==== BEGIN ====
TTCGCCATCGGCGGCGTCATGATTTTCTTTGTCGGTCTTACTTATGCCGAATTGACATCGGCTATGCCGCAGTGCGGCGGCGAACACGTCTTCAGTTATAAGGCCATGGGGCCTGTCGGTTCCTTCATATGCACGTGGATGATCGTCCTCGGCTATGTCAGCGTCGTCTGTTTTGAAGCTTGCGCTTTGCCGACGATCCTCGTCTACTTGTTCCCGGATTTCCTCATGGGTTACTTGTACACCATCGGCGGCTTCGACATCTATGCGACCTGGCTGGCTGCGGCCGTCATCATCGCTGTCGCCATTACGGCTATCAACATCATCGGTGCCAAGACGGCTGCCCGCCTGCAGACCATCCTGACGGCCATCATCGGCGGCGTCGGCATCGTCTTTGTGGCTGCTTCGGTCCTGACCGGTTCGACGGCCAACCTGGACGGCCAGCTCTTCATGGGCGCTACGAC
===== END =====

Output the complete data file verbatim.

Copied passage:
TTCGCCATCGGCGGCGTCATGATTTTCTTTGTCGGTCTTACTTATGCCGAATTGACATCGGCTATGCCGCAGTGCGGCGGCGAACACGTCTTCAGTTATAAGGCCATGGGGCCTGTCGGTTCCTTCATATGCACGTGGATGATCGTCCTCGGCTATGTCAGCGTCGTCTGTTTTGAAGCTTGCGCTTTGCCGACGATCCTCGTCTACTTGTTCCCGGATTTCCTCATGGGTTACTTGTACACCATCGGCGGCTTCGACATCTATGCGACCTGGCTGGCTGCGGCCGTCATCATCGCTGTCGCCATTACGGCTATCAACATCATCGGTGCCAAGACGGCTGCCCGCCTGCAGACCATCCTGACGGCCATCATCGGCGGCGTCGGCATCGTCTTTGTGGCTGCTTCGGTCCTGACCGGTTCGACGGCCAACCTGGACGGCCAGCTCTTCATGGGCGCTACGAC